A theme is emerging in the discussion around the federal government’s use of social media: the average citizen has no real incentive to follow federal departments online. There are any number of theories out there, but they seem to center around the notion that Federal agencies are just too big, too disconnected from our daily lives to matter. Denise Eisner, of Systemscope, in a recent post said “aside from maybe one or two notable exceptions, there’s scant evidence that users want to follow an entire department.” She also states that agencies are “large organizations with multiple services that may or may not translate into discrete tasks performed by users with different needs.”
Ms. Eisner goes on to suggest some social media tactics federal agencies might want to implement are “alerts and recalls, border crossing times, harmful chemical substances in consumer products, air quality readings in my geographic area, vaccination clinic locations and hours of operation, [or] upcoming deadlines for public consultations.”
While syndication of alerts and deadlines and broadcasting general information is essential and certainly valuable to the public – and can be done very successfully with social media tools (along with RSS feeds, emails subscriptions, SMS, IVR phone systems, etc.) – these are services that can be automated because they are, by their nature, short-lived and one-way communications. They are not social. They are not engaging. They are also built on the notion that getting the most subscriptions or followers is the goal.
The number of eyeballs – or impressions – seeing any individual piece of content as a measure of success is antiquated and has quickly faded as a relevant metric. It is the same measurement newspapers used for years and still offered as evidence to sell ads. KD Paine, one of the leading voices on social media measurement, says counting impressions is both impossible and irrelevant to your communications goals.
Being Too Safe
Government is playing it too safe with social media. Syndication and sharing office hours and links to press releases is safe: record keeping is simple, Paperwork Reduction Act violations are easy to avoid, and it does not require any additional, specialized, demand-driven content and hiring the staff to create it.
So what’s missing? Customer service.
These automated, impersonal outreach efforts do not break the perception of bureaucracy. They do not let people get behind the wall or let government employees venture out beyond it.
Whether it’s helping people navigate your website, finding out where to find a document or how to fill it out, answering questions or providing unique insight about proposed or current regulations or a recent decision, providing context to a breaking news event, pointing researchers in the right direction for data, or showcasing the results of a contest for smarter light bulbs, government needs to really listen and respond.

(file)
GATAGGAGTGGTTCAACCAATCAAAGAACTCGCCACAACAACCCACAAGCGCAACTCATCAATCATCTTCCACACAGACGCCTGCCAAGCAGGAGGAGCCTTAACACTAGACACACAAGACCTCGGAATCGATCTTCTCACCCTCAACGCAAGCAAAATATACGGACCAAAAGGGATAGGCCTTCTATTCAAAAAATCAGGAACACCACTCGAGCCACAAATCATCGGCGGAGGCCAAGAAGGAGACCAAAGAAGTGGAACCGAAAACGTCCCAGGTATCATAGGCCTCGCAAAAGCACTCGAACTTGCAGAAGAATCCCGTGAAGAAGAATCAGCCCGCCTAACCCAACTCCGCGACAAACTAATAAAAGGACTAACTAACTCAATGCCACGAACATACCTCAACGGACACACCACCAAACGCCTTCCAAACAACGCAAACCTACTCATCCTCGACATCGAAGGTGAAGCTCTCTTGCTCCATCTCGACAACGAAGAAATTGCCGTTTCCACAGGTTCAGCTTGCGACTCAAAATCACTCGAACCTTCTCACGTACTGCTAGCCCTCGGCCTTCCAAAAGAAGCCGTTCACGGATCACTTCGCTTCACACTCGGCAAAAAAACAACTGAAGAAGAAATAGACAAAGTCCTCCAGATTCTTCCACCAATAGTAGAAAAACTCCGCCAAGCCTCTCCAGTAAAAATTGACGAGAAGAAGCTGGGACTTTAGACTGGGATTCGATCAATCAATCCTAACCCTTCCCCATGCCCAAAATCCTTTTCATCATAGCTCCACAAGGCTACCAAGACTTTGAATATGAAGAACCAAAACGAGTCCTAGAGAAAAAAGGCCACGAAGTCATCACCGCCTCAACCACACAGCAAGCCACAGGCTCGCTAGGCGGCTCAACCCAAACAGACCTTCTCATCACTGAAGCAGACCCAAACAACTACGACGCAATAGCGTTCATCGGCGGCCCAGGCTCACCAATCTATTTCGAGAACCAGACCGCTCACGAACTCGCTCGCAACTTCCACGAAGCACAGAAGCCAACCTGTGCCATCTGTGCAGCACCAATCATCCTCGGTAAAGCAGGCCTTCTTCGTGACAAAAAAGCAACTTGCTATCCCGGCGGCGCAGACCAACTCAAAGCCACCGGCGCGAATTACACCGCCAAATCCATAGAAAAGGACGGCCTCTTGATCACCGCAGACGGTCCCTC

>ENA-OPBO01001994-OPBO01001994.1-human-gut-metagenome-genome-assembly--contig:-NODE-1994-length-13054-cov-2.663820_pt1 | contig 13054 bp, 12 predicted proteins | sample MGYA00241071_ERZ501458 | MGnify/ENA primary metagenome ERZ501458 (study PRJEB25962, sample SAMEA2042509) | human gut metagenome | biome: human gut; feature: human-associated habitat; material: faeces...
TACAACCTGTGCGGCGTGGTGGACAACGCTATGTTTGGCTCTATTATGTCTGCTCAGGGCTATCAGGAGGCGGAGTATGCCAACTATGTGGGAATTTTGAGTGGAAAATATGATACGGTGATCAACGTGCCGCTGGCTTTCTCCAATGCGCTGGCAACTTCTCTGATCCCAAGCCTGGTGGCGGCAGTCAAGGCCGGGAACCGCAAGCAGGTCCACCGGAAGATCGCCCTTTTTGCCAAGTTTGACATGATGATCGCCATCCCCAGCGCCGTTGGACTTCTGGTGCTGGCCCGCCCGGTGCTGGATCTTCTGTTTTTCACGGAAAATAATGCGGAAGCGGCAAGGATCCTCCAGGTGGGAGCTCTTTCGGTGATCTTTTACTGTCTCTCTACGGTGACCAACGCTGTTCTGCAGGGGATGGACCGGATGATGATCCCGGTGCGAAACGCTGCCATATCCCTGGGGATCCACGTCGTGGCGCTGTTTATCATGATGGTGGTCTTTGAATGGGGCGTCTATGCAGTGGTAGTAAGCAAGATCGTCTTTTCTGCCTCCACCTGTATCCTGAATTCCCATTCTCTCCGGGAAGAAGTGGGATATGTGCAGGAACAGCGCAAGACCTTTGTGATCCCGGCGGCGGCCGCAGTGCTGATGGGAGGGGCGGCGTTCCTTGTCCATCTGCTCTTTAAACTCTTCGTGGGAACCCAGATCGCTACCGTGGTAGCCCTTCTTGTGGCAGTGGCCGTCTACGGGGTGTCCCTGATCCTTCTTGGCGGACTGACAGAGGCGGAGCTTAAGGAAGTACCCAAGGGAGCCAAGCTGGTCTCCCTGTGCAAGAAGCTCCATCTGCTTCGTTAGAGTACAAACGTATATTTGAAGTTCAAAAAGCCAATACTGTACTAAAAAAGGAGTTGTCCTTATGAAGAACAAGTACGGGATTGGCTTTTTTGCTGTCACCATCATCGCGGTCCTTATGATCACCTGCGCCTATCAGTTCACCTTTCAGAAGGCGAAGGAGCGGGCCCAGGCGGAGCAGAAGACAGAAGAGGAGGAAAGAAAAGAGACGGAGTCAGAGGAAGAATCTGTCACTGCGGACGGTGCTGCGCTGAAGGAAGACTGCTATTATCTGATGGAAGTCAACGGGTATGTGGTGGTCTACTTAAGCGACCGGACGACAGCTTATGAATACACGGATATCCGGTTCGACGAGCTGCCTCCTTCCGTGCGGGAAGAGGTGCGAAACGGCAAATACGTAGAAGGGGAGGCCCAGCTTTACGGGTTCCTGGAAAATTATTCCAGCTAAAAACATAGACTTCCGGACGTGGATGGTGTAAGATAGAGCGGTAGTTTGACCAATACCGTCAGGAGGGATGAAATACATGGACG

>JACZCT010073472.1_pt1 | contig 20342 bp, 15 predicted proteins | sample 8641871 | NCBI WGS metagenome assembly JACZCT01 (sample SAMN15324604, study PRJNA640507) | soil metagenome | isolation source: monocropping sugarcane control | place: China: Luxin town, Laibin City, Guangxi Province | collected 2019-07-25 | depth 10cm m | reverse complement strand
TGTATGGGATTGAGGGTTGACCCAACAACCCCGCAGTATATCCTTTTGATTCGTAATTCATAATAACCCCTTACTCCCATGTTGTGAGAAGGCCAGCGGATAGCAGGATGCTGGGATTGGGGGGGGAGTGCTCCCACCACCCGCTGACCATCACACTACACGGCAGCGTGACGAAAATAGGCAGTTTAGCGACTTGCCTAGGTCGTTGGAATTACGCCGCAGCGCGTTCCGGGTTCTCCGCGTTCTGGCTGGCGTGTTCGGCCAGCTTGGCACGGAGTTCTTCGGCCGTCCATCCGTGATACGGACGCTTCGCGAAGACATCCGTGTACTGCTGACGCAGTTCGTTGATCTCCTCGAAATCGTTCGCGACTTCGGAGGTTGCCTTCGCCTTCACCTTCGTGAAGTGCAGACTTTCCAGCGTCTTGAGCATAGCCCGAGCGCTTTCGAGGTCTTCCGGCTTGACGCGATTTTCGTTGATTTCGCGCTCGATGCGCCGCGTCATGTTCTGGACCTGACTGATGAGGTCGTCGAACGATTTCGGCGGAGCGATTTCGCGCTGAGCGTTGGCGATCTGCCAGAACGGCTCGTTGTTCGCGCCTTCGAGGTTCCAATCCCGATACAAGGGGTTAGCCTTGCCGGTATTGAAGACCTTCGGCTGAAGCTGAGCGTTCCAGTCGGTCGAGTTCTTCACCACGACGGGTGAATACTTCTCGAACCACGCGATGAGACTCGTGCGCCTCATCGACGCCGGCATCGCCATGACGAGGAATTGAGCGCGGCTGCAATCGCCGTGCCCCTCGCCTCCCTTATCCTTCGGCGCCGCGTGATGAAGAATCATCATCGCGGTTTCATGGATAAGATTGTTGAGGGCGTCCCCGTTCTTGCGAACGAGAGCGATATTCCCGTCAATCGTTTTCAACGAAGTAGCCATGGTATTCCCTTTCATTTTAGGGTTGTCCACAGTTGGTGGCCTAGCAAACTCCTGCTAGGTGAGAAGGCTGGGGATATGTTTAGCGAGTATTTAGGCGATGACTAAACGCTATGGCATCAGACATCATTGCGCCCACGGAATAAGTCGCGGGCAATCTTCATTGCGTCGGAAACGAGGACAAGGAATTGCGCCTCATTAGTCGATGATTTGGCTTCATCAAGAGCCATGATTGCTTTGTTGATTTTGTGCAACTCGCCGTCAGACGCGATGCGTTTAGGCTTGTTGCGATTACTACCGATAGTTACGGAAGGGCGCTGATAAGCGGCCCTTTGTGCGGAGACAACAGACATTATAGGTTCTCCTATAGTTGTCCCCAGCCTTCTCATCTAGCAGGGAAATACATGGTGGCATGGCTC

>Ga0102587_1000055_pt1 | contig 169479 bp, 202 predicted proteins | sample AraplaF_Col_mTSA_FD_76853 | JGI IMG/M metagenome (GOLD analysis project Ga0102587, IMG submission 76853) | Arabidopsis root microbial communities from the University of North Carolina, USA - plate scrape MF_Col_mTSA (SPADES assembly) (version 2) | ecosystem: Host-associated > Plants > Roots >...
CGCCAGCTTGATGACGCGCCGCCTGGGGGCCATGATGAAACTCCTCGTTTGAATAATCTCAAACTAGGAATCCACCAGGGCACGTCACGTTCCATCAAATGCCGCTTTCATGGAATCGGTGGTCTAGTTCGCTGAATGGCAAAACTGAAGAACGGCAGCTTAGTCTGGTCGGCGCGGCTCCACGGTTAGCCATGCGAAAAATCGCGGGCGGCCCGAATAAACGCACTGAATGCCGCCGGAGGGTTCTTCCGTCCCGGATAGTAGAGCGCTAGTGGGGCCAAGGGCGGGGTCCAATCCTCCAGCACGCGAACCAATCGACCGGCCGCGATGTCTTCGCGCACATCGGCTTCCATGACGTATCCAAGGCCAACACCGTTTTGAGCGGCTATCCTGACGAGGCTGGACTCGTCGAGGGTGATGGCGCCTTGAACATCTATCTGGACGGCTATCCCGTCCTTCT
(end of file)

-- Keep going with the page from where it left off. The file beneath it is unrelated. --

A lot of accounts now are just shouting out into the internet.
A great example of customer service engagement is what the White House is doing with the #WHchat daily office hours on Twitter. They are putting experts – not just communicators – into the channel, legitimizing the channel, listening and responding.
Why aren’t all federal agencies doing this all time?
Just like we'd route questions to the appropriate expert if they came in through snail mail, phone call, or email, agencies need to remember that people don't just want to follow them for news. Social media channels needs to be on equal footing with other channels.
I Got It From The Government
People will follow you if you give them more than information and help them. They’re also more likely to share the information they got from you. And, most of all, they’re probably more likely to tell people about the great customer service they received from the government.
And it’s also easy to focus on the “average citizens,” but state and local governments, businesses, contractors, and other significant stakeholders are also using social media to conduct business. They want to engage too.
Government departments need to be part of these conversations – big and small. This customer service component – which is vaguely referenced in the recent Customer Service Executive Order – is what’s missing from many federal social media programs and keeping people from having a productive relationship with their government.
It’s also keeping people from hitting the follow button or having a real conversation on your Facebook page.